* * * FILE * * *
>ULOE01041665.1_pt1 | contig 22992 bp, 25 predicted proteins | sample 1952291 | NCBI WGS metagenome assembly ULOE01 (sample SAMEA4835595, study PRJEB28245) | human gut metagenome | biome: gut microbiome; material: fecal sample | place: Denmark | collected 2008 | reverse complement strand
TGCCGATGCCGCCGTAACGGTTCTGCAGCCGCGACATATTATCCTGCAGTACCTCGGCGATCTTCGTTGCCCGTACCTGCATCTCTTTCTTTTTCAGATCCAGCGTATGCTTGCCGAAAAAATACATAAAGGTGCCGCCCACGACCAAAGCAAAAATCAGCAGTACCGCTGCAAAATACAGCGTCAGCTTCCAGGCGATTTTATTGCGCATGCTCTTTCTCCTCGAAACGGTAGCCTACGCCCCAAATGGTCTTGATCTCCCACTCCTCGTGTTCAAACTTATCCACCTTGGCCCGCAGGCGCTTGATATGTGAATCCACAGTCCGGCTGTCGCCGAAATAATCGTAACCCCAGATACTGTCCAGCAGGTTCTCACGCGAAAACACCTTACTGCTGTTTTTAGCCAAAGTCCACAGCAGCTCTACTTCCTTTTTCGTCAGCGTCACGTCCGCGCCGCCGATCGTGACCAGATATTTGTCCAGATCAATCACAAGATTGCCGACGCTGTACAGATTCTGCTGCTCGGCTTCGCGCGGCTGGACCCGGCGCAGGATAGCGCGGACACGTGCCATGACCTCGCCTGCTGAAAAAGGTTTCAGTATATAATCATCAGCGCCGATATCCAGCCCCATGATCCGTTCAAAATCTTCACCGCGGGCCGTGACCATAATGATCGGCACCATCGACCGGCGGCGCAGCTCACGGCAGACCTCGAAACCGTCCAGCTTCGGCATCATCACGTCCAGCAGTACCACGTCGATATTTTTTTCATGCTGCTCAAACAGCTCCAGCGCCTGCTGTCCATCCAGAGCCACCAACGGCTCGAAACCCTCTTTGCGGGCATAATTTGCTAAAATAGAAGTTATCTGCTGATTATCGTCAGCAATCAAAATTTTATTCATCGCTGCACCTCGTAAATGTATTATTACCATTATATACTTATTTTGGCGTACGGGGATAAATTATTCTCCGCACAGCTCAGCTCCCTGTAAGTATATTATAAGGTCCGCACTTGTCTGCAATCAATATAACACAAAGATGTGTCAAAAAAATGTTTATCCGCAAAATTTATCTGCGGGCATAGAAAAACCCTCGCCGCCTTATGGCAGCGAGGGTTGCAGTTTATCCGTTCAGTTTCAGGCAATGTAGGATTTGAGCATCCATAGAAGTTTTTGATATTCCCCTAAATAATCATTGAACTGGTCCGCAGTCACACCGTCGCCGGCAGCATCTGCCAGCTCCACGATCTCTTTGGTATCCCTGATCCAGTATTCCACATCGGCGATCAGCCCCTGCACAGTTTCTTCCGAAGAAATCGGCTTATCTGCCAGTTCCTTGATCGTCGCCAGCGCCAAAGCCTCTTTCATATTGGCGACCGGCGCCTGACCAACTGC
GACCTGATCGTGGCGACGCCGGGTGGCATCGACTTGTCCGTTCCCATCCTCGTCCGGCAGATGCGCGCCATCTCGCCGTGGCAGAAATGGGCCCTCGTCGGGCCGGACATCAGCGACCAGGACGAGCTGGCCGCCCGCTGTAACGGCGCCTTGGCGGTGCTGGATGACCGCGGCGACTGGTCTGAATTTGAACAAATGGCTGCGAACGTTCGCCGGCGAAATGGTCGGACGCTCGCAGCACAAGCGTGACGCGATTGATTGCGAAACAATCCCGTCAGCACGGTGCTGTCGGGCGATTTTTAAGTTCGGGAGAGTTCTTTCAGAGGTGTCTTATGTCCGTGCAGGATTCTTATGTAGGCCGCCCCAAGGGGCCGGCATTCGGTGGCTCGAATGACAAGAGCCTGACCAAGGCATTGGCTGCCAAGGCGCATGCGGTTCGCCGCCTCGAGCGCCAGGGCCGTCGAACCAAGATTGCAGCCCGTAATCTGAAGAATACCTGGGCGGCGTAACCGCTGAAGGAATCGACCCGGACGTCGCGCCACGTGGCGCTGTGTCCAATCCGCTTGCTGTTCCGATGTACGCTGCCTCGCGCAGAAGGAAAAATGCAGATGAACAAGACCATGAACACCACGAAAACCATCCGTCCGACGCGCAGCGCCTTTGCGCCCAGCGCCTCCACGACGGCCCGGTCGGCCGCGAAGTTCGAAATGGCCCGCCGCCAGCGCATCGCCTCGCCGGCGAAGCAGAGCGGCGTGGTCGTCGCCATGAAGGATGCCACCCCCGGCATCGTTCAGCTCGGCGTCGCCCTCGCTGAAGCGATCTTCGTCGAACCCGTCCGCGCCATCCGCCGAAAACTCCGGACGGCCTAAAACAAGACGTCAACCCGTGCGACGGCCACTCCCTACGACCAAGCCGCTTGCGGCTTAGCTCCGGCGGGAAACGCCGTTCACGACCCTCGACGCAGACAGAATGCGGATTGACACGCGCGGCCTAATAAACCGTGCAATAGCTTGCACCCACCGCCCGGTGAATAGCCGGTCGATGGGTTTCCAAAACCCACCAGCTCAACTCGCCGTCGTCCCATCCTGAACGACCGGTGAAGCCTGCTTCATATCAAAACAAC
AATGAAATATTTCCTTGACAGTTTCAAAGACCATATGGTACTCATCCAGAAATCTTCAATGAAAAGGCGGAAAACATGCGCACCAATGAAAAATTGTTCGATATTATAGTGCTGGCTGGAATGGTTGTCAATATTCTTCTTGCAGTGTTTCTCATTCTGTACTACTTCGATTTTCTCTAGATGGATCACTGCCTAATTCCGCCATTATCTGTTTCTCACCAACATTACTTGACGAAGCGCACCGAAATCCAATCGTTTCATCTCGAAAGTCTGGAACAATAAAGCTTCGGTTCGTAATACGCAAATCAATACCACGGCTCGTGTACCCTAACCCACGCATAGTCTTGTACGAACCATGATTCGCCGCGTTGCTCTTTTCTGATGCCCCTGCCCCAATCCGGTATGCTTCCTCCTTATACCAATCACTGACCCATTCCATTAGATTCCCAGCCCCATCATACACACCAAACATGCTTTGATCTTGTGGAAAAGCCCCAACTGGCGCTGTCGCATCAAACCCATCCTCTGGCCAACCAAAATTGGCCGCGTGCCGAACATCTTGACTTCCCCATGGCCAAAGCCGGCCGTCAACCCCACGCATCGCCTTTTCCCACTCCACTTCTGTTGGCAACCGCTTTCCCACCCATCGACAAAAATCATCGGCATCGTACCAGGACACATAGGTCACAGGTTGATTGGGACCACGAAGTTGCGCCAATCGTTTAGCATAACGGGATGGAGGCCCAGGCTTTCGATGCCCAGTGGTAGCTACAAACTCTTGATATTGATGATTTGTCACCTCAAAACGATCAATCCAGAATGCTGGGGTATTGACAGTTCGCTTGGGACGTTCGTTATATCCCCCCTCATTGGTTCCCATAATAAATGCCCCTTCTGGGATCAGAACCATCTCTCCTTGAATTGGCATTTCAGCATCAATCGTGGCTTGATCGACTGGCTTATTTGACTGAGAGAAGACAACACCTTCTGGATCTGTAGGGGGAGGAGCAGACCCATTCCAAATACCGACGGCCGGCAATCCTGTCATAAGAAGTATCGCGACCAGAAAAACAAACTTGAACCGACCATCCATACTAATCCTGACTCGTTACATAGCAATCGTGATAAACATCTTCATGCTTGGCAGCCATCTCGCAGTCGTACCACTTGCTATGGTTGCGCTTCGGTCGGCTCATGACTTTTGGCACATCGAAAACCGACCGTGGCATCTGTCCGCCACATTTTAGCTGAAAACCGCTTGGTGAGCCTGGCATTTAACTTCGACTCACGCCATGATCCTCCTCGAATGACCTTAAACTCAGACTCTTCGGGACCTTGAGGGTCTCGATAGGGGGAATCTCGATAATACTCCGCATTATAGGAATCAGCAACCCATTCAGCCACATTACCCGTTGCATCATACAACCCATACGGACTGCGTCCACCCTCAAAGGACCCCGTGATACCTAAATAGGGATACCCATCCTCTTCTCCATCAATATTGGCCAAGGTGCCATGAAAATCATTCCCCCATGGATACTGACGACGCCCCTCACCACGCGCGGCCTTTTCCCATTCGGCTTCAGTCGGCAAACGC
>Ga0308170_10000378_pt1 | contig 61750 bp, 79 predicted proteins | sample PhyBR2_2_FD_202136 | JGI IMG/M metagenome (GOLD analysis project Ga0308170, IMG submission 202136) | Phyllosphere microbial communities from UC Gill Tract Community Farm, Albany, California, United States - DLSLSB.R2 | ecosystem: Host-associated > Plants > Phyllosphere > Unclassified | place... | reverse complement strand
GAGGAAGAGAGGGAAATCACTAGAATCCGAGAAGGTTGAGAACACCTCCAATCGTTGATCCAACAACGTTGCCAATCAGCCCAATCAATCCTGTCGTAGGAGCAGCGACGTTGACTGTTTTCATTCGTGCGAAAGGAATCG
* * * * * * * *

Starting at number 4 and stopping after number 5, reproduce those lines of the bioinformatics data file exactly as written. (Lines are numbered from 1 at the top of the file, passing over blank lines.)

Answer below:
AATGAAATATTTCCTTGACAGTTTCAAAGACCATATGGTACTCATCCAGAAATCTTCAATGAAAAGGCGGAAAACATGCGCACCAATGAAAAATTGTTCGATATTATAGTGCTGGCTGGAATGGTTGTCAATATTCTTCTTGCAGTGTTTCTCATTCTGTACTACTTCGATTTTCTCTAGATGGATCACTGCCTAATTCCGCCATTATCTGTTTCTCACCAACATTACTTGACGAAGCGCACCGAAATCCAATCGTTTCATCTCGAAAGTCTGGAACAATAAAGCTTCGGTTCGTAATACGCAAATCAATACCACGGCTCGTGTACCCTAACCCACGCATAGTCTTGTACGAACCATGATTCGCCGCGTTGCTCTTTTCTGATGCCCCTGCCCCAATCCGGTATGCTTCCTCCTTATACCAATCACTGACCCATTCCATTAGATTCCCAGCCCCATCATACACACCAAACATGCTTTGATCTTGTGGAAAAGCCCCAACTGGCGCTGTCGCATCAAACCCATCCTCTGGCCAACCAAAATTGGCCGCGTGCCGAACATCTTGACTTCCCCATGGCCAAAGCCGGCCGTCAACCCCACGCATCGCCTTTTCCCACTCCACTTCTGTTGGCAACCGCTTTCCCACCCATCGACAAAAATCATCGGCATCGTACCAGGACACATAGGTCACAGGTTGATTGGGACCACGAAGTTGCGCCAATCGTTTAGCATAACGGGATGGAGGCCCAGGCTTTCGATGCCCAGTGGTAGCTACAAACTCTTGATATTGATGATTTGTCACCTCAAAACGATCAATCCAGAATGCTGGGGTATTGACAGTTCGCTTGGGACGTTCGTTATATCCCCCCTCATTGGTTCCCATAATAAATGCCCCTTCTGGGATCAGAACCATCTCTCCTTGAATTGGCATTTCAGCATCAATCGTGGCTTGATCGACTGGCTTATTTGACTGAGAGAAGACAACACCTTCTGGATCTGTAGGGGGAGGAGCAGACCCATTCCAAATACCGACGGCCGGCAATCCTGTCATAAGAAGTATCGCGACCAGAAAAACAAACTTGAACCGACCATCCATACTAATCCTGACTCGTTACATAGCAATCGTGATAAACATCTTCATGCTTGGCAGCCATCTCGCAGTCGTACCACTTGCTATGGTTGCGCTTCGGTCGGCTCATGACTTTTGGCACATCGAAAACCGACCGTGGCATCTGTCCGCCACATTTTAGCTGAAAACCGCTTGGTGAGCCTGGCATTTAACTTCGACTCACGCCATGATCCTCCTCGAATGACCTTAAACTCAGACTCTTCGGGACCTTGAGGGTCTCGATAGGGGGAATCTCGATAATACTCCGCATTATAGGAATCAGCAACCCATTCAGCCACATTACCCGTTGCATCATACAACCCATACGGACTGCGTCCACCCTCAAAGGACCCCGTGATACCTAAATAGGGATACCCATCCTCTTCTCCATCAATATTGGCCAAGGTGCCATGAAAATCATTCCCCCATGGATACTGACGACGCCCCTCACCACGCGCGGCCTTTTCCCATTCGGCTTCAGTCGGCAAACGC
>Ga0308170_10000378_pt1 | contig 61750 bp, 79 predicted proteins | sample PhyBR2_2_FD_202136 | JGI IMG/M metagenome (GOLD analysis project Ga0308170, IMG submission 202136) | Phyllosphere microbial communities from UC Gill Tract Community Farm, Albany, California, United States - DLSLSB.R2 | ecosystem: Host-associated > Plants > Phyllosphere > Unclassified | place... | reverse complement strand